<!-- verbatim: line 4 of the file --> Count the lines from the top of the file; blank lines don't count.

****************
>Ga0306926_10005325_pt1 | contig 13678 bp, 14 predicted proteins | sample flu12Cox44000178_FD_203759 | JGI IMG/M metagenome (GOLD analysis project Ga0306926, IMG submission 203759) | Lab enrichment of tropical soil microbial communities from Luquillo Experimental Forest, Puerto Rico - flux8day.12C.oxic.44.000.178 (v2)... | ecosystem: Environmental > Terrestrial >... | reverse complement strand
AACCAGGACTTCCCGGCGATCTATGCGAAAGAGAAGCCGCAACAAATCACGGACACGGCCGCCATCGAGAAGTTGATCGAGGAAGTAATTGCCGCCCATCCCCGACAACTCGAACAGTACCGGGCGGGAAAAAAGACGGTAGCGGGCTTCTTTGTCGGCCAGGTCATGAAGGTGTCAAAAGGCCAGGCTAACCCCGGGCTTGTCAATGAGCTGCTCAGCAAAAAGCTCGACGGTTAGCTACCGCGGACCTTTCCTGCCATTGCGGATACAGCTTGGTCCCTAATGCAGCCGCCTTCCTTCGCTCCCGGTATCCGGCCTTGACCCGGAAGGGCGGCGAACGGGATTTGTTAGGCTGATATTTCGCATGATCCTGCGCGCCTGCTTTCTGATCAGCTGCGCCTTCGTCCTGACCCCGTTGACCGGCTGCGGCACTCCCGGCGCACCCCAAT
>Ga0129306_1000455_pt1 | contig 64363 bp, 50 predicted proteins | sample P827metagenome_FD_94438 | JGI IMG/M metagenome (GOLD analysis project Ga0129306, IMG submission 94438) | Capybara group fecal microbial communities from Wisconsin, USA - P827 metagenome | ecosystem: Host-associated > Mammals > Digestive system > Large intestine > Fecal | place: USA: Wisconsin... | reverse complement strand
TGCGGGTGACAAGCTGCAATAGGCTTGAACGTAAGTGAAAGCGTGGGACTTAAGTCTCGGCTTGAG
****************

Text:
TGCGGGTGACAAGCTGCAATAGGCTTGAACGTAAGTGAAAGCGTGGGACTTAAGTCTCGGCTTGAG